In 2013, we were gifted with one of the most anticipated game reboots in history: Tomb Raider. We collectively got to see Lara Croft come back to life, but not as her brilliant, hardened and somewhat cold self. No, we got to see her before she was the Lara Croft we all came to know and love throughout the years. Not only was Crystal Dynamics‘ Tomb Raider a reboot, it was also a prequel to begin an entirely new series. We finally got to see what Lara was like before she turned into the stone-cold tomb raiding icon we were introduced to in 1996. What we got was nearly the antithesis of what we knew: An equally brilliant, though unseasoned, emotional, caring, tomb-hating, up-and-coming adventurer fresh out of university on her first trip with a group of colleagues and, most importantly, friends, in the hopes of finding the lost island of Yamatai. Just as important as her personality, however, was the question of how Crystal was going to revamp her look. Over the years, we’ve seen a number of revisions and redesigns to the character design of Lara Croft – from the unrefined, angular and ever so busty rendition of early games created by Core Design, to the more realistic, but just as s*** portrayal of the Lara at the hands of Crystal Dynamics in the early 2000’s when the game was revamped. Granted, within all of the game developments over the years, the overall character design has retained specific traits that are characteristically Lara – the signature long braid (though sometimes a ponytail), duel hip-holster semi-automatic handguns, military boots, shorts, full lips, and bright brown, cat-like eyes. The question was, when the game was first announced, how was Crystal Dynamics going to make Lara look? Would she highly resemble the Lara we all knew, or would they completely revamp her look along with the game and story themselves? Would she look like some sort of hybrid old and new?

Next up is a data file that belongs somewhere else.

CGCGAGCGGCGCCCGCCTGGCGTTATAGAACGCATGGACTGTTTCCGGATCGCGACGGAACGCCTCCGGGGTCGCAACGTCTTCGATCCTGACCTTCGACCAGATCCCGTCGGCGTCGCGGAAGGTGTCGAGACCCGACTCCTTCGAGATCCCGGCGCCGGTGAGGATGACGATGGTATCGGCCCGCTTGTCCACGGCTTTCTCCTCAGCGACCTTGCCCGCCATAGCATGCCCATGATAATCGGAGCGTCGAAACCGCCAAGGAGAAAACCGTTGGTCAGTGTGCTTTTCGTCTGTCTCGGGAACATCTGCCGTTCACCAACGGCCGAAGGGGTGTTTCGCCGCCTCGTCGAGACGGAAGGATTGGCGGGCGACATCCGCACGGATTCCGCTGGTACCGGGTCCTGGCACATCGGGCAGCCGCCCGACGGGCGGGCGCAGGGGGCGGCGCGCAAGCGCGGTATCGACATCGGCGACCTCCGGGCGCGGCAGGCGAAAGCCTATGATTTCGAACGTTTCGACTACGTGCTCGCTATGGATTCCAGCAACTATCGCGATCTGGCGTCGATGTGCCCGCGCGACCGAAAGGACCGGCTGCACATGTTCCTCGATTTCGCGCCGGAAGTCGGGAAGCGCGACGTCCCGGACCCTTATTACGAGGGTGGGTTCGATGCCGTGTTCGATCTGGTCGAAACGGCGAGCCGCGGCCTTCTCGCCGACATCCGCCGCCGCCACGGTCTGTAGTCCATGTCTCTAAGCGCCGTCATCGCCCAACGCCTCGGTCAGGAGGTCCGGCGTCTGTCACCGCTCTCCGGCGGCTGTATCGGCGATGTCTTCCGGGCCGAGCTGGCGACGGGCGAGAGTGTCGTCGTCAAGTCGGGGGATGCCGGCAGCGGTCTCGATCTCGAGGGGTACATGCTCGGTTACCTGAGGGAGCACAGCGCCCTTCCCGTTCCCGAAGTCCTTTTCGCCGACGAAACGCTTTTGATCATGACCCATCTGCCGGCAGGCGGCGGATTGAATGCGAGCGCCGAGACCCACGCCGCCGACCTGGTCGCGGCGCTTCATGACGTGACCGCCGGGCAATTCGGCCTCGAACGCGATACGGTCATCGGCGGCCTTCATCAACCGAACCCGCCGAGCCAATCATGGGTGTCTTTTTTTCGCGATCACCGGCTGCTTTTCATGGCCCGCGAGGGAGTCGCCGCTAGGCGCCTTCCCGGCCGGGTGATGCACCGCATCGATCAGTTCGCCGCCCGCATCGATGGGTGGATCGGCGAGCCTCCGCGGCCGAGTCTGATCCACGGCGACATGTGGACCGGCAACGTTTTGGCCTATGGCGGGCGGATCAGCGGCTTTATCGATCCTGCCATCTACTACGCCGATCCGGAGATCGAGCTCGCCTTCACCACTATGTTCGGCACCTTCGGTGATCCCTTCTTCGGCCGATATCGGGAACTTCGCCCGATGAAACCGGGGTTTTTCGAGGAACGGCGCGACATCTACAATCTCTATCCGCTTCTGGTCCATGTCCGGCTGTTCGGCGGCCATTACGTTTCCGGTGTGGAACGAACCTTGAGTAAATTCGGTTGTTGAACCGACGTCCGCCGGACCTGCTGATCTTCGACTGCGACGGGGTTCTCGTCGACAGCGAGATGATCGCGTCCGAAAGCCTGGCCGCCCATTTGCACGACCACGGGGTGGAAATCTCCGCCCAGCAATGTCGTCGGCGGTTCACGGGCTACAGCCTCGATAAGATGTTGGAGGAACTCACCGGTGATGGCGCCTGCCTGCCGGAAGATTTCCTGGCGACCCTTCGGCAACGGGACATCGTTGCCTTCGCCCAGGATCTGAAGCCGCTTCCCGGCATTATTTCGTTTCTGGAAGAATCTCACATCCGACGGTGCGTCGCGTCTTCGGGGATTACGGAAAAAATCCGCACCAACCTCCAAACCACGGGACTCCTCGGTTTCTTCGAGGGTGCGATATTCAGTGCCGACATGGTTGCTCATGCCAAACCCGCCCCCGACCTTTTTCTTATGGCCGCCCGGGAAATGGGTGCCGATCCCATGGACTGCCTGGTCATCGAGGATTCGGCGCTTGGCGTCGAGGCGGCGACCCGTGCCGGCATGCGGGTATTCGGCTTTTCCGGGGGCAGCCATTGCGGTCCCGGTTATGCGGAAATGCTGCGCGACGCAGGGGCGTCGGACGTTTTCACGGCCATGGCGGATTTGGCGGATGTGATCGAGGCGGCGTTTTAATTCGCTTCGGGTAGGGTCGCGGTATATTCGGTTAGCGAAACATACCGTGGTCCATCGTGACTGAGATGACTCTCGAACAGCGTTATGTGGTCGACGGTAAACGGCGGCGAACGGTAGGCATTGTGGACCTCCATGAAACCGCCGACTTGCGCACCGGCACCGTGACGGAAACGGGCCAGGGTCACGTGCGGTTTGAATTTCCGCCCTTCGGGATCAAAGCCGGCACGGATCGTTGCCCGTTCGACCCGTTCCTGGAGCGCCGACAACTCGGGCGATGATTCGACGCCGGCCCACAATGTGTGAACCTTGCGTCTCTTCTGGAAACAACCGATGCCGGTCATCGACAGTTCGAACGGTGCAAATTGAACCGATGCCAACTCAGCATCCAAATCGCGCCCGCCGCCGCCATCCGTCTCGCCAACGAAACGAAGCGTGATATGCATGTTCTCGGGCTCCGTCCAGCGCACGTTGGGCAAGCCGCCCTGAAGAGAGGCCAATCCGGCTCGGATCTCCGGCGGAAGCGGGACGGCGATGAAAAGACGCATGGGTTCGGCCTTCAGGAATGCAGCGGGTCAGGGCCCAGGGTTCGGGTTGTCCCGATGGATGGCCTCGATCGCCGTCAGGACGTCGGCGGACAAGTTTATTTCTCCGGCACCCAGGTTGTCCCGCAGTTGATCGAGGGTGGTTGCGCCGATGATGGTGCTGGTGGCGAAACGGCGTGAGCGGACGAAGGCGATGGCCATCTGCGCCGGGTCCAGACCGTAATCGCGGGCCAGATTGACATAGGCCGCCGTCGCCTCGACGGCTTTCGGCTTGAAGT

Turns out we weren’t let down – Crystal Dynamics created a mature, though noticeably younger and softer version of Lara Croft. She has yet to become the hardened killer that we have known her as all these years. Opting out of the traditional braid and going with a messy ponytail with, dare I say, bangs, bright eyes and full lips, though she is less curvaceous and arguably one of the most realistic portrayals of a woman in gaming, and without a doubt the most realistic rendition of Lara that we’ve seen so far. As always though, the renditions in games are only as good as the technology of the consoles in which they are played. This year, we also saw the re-release of Tomb Raider with the Definitive Edition for the next generation of consoles: Playstation 4 and X-Box One. With the new technology and graphics capabilities of these consoles, they allowed for new effects and features to be utilized to enhance the gaming experience, immersing the players in the most realistic environments and character designs to date. Though the 2013 edition of the game was beautiful, itself a work of art, how does it compare to the Definitive Edition? It’s not only the question of how do they compare that matters, but also, how true was each game release to the concept art? Let’s start with the first release of the game. Above is one of the early pieces of concept art for the design of Lara. She’s fit, lithe and athletic in build. She still definitely has the feel of a seasoned killer though, what with the machete in hand and “I dare someone to come up behind me” look. Here’s the design Crystal Dynamics settled upon though. She’s still got the daring look and athletic build, but she’s softer and slightly more curvy, lending herself to a more young and just past maturation physique. Now here’s what she actually looked like rendered.